But nothing happened. Penny’s inquiry with FBI Los Angeles in May of 2016 started a new process, and then came the Indianapolis Star story on Nassar on 12 September 2016 that served as a catalyst in the case being taken seriously. The Los Angeles and Lansing office investigations started in earnest in October 2016.

The report spends 29 pages on the multiple failures of FBI offices in Indianapolis and Los Angeles and specific FBI personnel, including the continuing concern over jurisdictional issues vs. the need for investigation and support of the victims:

“[W]e determined that there were no law enforcement reasons for the Indianapolis Field Office or the Los Angeles Field Office to not promptly notify state and local authorities of the Nassar allegations; to the contrary, we believe that there were strong law enforcement reasons to do so.”

Recommendations are made at the end of the report and a closing response from Assistant Director Douglas Leff stated:

“We accept in full the OIG’s recommendations and take especially seriously the findings that certain FBI employees did not respond to allegations of sexual abuse adequately and with the utmost urgency in 2015 and 2016. At Director Wray’s direction, the FBI has taken immediate action to ensure that the failures of the employees outlined in the Report do not happen again.”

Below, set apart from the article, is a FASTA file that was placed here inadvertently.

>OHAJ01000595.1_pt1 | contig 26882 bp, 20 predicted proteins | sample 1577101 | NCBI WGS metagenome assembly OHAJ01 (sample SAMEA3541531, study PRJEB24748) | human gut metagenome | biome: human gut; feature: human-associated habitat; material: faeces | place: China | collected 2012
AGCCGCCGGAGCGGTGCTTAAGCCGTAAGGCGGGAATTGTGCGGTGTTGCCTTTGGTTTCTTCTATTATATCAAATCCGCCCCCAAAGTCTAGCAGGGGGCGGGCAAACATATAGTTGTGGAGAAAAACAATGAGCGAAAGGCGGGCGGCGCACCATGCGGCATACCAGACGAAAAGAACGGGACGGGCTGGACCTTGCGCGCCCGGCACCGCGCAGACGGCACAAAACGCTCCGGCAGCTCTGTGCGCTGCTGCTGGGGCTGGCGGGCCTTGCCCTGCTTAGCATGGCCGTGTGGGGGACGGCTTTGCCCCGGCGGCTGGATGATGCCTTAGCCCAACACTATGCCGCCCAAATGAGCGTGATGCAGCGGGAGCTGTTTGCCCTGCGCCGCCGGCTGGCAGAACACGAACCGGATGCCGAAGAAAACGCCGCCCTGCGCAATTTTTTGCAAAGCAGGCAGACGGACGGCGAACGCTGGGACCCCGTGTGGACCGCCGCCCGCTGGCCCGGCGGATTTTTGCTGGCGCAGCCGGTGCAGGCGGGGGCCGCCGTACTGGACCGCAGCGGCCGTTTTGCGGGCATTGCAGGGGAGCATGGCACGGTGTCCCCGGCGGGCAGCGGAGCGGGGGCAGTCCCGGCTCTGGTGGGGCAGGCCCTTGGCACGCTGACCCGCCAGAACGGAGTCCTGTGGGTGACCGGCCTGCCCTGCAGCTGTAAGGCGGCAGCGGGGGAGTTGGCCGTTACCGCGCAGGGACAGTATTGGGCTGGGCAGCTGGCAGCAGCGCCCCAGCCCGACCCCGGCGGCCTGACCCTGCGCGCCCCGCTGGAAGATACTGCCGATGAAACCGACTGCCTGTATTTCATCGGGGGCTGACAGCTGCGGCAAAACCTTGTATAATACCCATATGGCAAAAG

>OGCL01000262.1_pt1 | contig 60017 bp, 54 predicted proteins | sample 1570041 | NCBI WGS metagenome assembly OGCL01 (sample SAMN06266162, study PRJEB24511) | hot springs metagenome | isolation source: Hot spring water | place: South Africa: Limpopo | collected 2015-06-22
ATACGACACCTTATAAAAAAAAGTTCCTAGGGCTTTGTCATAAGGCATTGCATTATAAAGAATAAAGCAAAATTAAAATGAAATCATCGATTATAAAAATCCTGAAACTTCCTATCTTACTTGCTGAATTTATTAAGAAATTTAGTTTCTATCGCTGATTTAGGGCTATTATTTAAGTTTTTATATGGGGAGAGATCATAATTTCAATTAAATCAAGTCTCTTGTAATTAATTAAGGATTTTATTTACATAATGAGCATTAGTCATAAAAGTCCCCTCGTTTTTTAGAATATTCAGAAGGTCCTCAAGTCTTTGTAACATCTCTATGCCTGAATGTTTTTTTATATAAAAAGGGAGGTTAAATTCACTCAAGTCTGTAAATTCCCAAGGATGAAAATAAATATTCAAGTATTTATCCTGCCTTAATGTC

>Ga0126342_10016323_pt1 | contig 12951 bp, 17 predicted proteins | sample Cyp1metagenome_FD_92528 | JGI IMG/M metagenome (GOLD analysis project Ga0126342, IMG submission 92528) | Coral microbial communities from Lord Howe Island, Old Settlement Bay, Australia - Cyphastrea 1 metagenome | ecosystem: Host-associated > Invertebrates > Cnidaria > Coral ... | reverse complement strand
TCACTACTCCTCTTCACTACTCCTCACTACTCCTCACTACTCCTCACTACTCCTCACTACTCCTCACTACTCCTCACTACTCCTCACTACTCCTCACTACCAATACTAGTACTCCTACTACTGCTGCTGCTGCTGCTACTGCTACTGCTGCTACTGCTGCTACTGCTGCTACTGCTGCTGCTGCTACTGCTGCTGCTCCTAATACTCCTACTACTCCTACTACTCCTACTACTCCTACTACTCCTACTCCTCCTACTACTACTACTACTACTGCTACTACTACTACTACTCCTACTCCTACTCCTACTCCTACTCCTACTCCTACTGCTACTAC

That didn’t help the victims, but the report does clear away the reasons for the FBI’s delay in dealing seriously with the Nassar matter, and allowed him to continue his abuse.

The report may have a minor impact on the continuing court-ordered settlement conference at the U.S. Bankruptcy Court for the Southern District of Indiana, but does not significantly change the tug-of-war between USA Gymnastics, the U.S. Olympic & Paralympic Committee, its insurers and the Survivors’ Committee.

Many years from now, studies of the Nassar case and the failure of law enforcement will be classified in terms of a lack of “quality control.” But that review ignores the more human issues of why criminal abuse of minors was allowed to go on for months after the FBI was apprised of the allegations, and why allegations apparently first surfaced in 2015 when Nassar had already been abusing gymnasts for six or more years before?

No report on that yet.

Rich Perelman